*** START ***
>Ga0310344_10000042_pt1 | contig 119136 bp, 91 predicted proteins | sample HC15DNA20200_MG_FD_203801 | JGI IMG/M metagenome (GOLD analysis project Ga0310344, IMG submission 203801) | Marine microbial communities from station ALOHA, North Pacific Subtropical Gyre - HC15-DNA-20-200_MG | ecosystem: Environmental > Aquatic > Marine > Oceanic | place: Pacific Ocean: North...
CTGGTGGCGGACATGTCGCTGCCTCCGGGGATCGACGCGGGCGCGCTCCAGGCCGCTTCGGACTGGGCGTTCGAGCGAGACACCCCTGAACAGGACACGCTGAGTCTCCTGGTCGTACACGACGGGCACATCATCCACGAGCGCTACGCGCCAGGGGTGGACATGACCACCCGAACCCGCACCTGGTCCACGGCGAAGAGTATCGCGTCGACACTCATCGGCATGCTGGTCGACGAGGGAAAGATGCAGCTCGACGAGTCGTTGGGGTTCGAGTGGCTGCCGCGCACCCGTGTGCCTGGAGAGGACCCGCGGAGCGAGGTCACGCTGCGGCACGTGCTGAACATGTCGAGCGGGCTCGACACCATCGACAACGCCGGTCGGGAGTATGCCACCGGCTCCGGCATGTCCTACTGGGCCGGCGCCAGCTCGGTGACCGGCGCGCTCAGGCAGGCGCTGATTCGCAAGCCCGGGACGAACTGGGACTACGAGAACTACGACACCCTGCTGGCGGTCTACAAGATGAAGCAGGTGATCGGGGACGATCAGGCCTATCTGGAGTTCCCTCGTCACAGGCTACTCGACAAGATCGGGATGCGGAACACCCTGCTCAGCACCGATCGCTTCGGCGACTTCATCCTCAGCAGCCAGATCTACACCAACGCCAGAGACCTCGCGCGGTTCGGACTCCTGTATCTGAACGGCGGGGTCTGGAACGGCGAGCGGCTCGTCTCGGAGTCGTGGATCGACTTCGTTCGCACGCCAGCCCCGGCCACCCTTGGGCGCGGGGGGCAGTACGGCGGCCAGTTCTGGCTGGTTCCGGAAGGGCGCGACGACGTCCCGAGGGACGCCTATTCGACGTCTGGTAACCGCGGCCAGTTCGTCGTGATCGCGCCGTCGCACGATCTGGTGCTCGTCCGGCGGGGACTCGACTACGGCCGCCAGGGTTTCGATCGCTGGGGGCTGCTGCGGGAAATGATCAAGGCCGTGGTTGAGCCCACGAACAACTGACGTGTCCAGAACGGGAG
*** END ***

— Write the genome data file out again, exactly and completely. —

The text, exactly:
>Ga0310344_10000042_pt1 | contig 119136 bp, 91 predicted proteins | sample HC15DNA20200_MG_FD_203801 | JGI IMG/M metagenome (GOLD analysis project Ga0310344, IMG submission 203801) | Marine microbial communities from station ALOHA, North Pacific Subtropical Gyre - HC15-DNA-20-200_MG | ecosystem: Environmental > Aquatic > Marine > Oceanic | place: Pacific Ocean: North...
CTGGTGGCGGACATGTCGCTGCCTCCGGGGATCGACGCGGGCGCGCTCCAGGCCGCTTCGGACTGGGCGTTCGAGCGAGACACCCCTGAACAGGACACGCTGAGTCTCCTGGTCGTACACGACGGGCACATCATCCACGAGCGCTACGCGCCAGGGGTGGACATGACCACCCGAACCCGCACCTGGTCCACGGCGAAGAGTATCGCGTCGACACTCATCGGCATGCTGGTCGACGAGGGAAAGATGCAGCTCGACGAGTCGTTGGGGTTCGAGTGGCTGCCGCGCACCCGTGTGCCTGGAGAGGACCCGCGGAGCGAGGTCACGCTGCGGCACGTGCTGAACATGTCGAGCGGGCTCGACACCATCGACAACGCCGGTCGGGAGTATGCCACCGGCTCCGGCATGTCCTACTGGGCCGGCGCCAGCTCGGTGACCGGCGCGCTCAGGCAGGCGCTGATTCGCAAGCCCGGGACGAACTGGGACTACGAGAACTACGACACCCTGCTGGCGGTCTACAAGATGAAGCAGGTGATCGGGGACGATCAGGCCTATCTGGAGTTCCCTCGTCACAGGCTACTCGACAAGATCGGGATGCGGAACACCCTGCTCAGCACCGATCGCTTCGGCGACTTCATCCTCAGCAGCCAGATCTACACCAACGCCAGAGACCTCGCGCGGTTCGGACTCCTGTATCTGAACGGCGGGGTCTGGAACGGCGAGCGGCTCGTCTCGGAGTCGTGGATCGACTTCGTTCGCACGCCAGCCCCGGCCACCCTTGGGCGCGGGGGGCAGTACGGCGGCCAGTTCTGGCTGGTTCCGGAAGGGCGCGACGACGTCCCGAGGGACGCCTATTCGACGTCTGGTAACCGCGGCCAGTTCGTCGTGATCGCGCCGTCGCACGATCTGGTGCTCGTCCGGCGGGGACTCGACTACGGCCGCCAGGGTTTCGATCGCTGGGGGCTGCTGCGGGAAATGATCAAGGCCGTGGTTGAGCCCACGAACAACTGACGTGTCCAGAACGGGAG